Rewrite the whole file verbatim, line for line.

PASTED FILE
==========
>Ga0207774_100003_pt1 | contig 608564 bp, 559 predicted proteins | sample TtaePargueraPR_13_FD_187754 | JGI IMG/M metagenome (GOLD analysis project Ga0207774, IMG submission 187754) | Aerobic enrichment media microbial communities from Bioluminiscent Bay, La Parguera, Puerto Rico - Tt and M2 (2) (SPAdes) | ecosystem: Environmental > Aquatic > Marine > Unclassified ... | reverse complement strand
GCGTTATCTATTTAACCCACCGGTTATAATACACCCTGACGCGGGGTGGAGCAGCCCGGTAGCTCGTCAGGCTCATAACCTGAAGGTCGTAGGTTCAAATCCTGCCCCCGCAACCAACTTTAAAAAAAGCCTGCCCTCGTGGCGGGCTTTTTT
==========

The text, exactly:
>Ga0207774_100003_pt1 | contig 608564 bp, 559 predicted proteins | sample TtaePargueraPR_13_FD_187754 | JGI IMG/M metagenome (GOLD analysis project Ga0207774, IMG submission 187754) | Aerobic enrichment media microbial communities from Bioluminiscent Bay, La Parguera, Puerto Rico - Tt and M2 (2) (SPAdes) | ecosystem: Environmental > Aquatic > Marine > Unclassified ... | reverse complement strand
GCGTTATCTATTTAACCCACCGGTTATAATACACCCTGACGCGGGGTGGAGCAGCCCGGTAGCTCGTCAGGCTCATAACCTGAAGGTCGTAGGTTCAAATCCTGCCCCCGCAACCAACTTTAAAAAAAGCCTGCCCTCGTGGCGGGCTTTTTT